Real Answers from Real Pilots

Military pilot looking at second career


(Ryan) #1

I’m a 52 yr old military helicopter pilot, retiring in 4 months, and looking for a second career. I have over 1800 rotary wing hours which includes 600 cross country, 550 PIC, 300 Night/NVG, and 150 instrument (real and sim) hours. Additionally, I have about 150 fixed wing hours, including 15 multi-engine hrs. I also have my commercial helicopter / instrument and private airplane single-engine land with instrument ratings.

I am familiar with the retirement age. I estimate I would likely get hired (fingers crossed) around 55, which would give me 10 years at the regionals, which would be fine with me.

My questions are: 1) other than being technically proficient, If I have the opportunity to get my Helicopter ATP certificate, would it look good on a resume. 2) if I were to get it, is there an airplane ATP add-on? I only see reference to a helicopter add-on. 3) I see these great deals with Eagle International hauling freight and building hours than getting an interviews /jobs with PSA and Republic. In your experience, do airlines want hours or ratings (CFI, CFII, MEI) and hours? 4) Since I have the 1500hrs total time, do you recommend getting the multi, CFI(II), and MEI separately versus the Airline Career Pilot Program? 5) my wife wants to retire in Louisiana (her home), do any regional airlines have domiciles in Louisiana, preferably New Orleans or Baton Rouge?


#2

Hello Ryan and welcome,

First and foremost thank you for your service. Ok let’s go. The answer to many of your questions is fairly simple. The Regionals are really short on pilots and are looking for pilots that meet their hiring minimums hrs wise, ie, can get their ATP license. Having your Helicopter ATP might appeal to some but honestly I don’t think you’ll need it. Nor your CFI’s. At a glance I think the biggest item your missing is your ME rating. You’ll need to get that and at least 25 ME PIC to get your fixed wing ME R-ATP which again is what they’re looking for. Personally I don’t believe you need the Career Program or really much else besides the ME and some time.

I don’t believe there are any RJ bases in LA but both BTR and MSY are short hops to ATL, DAL and IAH.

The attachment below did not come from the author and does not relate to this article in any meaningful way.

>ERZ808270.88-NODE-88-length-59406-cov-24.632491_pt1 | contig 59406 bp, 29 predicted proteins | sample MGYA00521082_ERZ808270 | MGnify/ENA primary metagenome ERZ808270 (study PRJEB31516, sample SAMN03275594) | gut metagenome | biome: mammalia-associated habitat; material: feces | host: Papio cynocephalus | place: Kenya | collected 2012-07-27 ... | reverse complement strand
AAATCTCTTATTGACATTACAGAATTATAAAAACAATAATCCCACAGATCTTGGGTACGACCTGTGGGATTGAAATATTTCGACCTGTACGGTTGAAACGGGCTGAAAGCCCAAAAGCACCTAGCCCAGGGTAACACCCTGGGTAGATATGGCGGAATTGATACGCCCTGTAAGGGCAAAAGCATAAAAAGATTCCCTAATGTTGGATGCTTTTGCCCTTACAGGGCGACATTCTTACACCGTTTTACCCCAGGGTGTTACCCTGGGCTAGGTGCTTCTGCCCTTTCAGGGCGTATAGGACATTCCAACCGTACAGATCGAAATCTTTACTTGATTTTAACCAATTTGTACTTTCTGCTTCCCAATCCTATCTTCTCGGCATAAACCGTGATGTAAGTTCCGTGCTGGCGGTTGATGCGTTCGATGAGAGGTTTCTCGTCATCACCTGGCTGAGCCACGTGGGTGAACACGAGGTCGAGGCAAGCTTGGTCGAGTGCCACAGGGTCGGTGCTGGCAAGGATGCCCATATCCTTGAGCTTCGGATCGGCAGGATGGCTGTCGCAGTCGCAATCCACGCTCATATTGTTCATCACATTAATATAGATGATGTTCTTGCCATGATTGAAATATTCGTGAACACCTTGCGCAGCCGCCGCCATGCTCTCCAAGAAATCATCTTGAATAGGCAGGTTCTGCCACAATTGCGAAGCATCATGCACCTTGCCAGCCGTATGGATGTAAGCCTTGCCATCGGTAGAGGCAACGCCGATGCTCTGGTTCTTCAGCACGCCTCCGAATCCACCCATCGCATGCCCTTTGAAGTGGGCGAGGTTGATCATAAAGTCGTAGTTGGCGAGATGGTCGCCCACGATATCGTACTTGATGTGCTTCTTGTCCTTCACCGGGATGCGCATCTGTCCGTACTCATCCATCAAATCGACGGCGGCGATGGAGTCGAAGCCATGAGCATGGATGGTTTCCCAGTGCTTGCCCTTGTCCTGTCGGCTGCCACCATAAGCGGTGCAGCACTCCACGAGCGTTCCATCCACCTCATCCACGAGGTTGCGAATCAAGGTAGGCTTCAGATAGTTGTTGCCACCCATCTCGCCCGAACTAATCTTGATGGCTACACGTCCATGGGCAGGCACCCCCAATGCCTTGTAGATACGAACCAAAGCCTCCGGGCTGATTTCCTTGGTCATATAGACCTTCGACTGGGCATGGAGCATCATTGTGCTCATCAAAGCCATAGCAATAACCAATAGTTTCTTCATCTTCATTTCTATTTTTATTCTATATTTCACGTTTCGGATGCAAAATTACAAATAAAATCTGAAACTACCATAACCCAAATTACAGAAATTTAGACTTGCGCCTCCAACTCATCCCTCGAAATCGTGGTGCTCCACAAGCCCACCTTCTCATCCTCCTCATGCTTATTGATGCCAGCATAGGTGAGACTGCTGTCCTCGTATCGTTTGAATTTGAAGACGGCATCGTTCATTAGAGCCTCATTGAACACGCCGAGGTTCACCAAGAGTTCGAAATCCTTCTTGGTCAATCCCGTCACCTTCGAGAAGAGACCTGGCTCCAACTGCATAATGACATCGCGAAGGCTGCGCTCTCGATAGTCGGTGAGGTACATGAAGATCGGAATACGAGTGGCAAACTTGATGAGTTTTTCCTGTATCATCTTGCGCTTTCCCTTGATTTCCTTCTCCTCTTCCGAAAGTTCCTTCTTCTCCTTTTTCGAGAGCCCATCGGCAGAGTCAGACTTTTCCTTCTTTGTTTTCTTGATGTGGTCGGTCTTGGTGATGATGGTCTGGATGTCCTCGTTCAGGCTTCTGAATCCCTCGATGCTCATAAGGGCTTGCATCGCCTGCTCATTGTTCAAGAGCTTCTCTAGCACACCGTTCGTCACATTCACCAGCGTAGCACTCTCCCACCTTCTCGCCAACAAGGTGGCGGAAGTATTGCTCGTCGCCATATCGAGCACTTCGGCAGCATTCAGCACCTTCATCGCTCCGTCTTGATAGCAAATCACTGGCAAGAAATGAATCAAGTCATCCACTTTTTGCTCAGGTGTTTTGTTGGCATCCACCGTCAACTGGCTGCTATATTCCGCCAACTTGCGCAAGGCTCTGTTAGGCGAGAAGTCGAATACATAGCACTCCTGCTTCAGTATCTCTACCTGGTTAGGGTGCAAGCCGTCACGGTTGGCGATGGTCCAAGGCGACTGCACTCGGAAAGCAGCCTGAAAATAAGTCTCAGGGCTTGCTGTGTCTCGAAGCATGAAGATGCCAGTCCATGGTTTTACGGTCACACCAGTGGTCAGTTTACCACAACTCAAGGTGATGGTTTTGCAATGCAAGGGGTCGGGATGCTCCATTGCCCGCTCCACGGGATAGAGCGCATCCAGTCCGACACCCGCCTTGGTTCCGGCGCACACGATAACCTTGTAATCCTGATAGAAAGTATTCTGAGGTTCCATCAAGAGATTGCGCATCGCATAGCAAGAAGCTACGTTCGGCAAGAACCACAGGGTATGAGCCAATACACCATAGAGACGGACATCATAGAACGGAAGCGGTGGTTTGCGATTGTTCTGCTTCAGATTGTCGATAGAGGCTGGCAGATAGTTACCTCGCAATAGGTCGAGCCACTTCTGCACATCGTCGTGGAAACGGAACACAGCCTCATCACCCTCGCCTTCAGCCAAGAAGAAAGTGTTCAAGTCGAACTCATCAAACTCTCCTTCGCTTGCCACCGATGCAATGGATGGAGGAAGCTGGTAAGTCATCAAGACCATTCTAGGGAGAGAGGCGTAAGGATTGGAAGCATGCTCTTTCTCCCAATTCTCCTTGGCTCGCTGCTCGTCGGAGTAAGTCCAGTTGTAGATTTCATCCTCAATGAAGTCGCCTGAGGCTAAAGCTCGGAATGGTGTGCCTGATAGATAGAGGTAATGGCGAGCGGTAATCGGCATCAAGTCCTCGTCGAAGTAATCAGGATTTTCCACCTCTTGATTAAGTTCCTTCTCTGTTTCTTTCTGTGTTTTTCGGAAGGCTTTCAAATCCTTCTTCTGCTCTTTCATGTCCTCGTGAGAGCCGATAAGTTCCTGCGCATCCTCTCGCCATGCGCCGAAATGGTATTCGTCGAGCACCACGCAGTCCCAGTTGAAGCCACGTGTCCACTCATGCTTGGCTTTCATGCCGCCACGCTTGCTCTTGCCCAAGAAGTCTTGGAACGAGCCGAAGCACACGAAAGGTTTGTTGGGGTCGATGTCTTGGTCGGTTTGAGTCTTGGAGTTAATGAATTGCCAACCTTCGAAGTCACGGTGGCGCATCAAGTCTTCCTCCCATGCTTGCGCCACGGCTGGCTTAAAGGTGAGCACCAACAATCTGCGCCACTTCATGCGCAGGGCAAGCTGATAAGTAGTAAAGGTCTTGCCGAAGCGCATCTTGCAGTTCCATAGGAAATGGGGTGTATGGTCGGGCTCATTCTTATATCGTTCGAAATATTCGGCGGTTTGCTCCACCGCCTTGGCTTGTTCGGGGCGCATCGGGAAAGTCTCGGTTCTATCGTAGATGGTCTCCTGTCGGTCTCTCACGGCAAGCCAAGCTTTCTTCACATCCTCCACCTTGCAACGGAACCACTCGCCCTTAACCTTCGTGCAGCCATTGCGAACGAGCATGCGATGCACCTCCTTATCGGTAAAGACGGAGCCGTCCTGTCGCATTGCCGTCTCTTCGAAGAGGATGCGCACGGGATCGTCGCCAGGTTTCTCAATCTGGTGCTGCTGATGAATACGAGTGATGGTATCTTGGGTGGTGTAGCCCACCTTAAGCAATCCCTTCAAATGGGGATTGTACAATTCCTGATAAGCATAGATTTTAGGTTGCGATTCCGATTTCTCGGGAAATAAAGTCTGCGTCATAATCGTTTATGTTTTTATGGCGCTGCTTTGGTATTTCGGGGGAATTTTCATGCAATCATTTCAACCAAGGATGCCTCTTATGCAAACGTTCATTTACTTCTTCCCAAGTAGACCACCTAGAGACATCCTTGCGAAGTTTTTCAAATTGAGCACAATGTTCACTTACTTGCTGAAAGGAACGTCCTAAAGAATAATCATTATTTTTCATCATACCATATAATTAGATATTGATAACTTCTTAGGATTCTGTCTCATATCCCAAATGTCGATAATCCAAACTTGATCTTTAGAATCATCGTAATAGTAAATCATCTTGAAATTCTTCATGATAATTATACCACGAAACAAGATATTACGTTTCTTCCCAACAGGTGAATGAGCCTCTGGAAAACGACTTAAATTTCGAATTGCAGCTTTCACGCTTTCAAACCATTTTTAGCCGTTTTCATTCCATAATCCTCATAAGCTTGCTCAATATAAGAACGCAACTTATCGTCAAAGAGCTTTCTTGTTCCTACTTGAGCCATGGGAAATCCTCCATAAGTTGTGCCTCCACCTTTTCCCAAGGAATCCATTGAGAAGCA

Btw, I’ve been told that Envoy (AA’s Regional) has a Military Rotary Wing Program that sounds amazing:
Rotary Transition Program (RTP) with Envoy Airlines:
This program was put in place for the military helicopter pilot who has all the requirements to be an airline pilot besides fixed wing hours. Envoy Air has stepped up to fund military helicopter pilots the time they need to fly for them! Envoy will give up to $23,000 to finish building time and proficiency to reach the 250 fixed wing PIC with 25 multi required to get the R-ATP. They do ask that if you don’t have an FAA Commercial Multi Engine you use your GI Bill to get this rating with Coast. Once you finish building time they will also qualify for a $15,000 bonus plus they will pay for your R-ATP certificate! And just announced this week, once you complete the program and are employed Envoy will pay you $5000 per pilot referral! Lastly, career stability with a guaranteed flow from Envoy to American Airlines.​

If it were me I’d be looking hard at this one! http://www.envoyair.com/military-pilots/

Adam


#3

Ryan,

I am going to echo everything that Adam said here. Check out www.pilotjobs.com, it shows all of the various domiciles for every airline out there.

Good luck with your transition to the airlines, I think you will find it rather easy to get picked up by an airline.

Chris


(Ryan) #4

Adam - Thanks for the advice. I’ll definitely look into the envoy transition program.


(Ryan) #5

Thanks. From your experience, being a junior pilot is it easy to hop flights the night before or the same morning in order to fly the next day, i.e. BTR to IAH the night before for a morning flight. 1) What is a pilot duty day. 2) When does your duty day start?


#6

Ryan,

What you are talking about is referred to in the industry as “commuting”. I have commuted for years from both Norfolk, VA and South Bend, IN. While it isn’t my favorite thing in the world to do, it has allowed me to live where I want to and work in New Jersey. Generally I go up to EWR the day before or morning of a trip. The problems come when bad storms hit EWR, then I plan and allow myself more time to get there.

A duty day can be up to 16 hours a day of duty, but limited to 8 hours of flying. The rules are actually slightly different than that now, but that is the main gist of them.

Our duty day begins an hour before our first flight and ends 15 minutes after our last flight. This can vary be airline.

Chris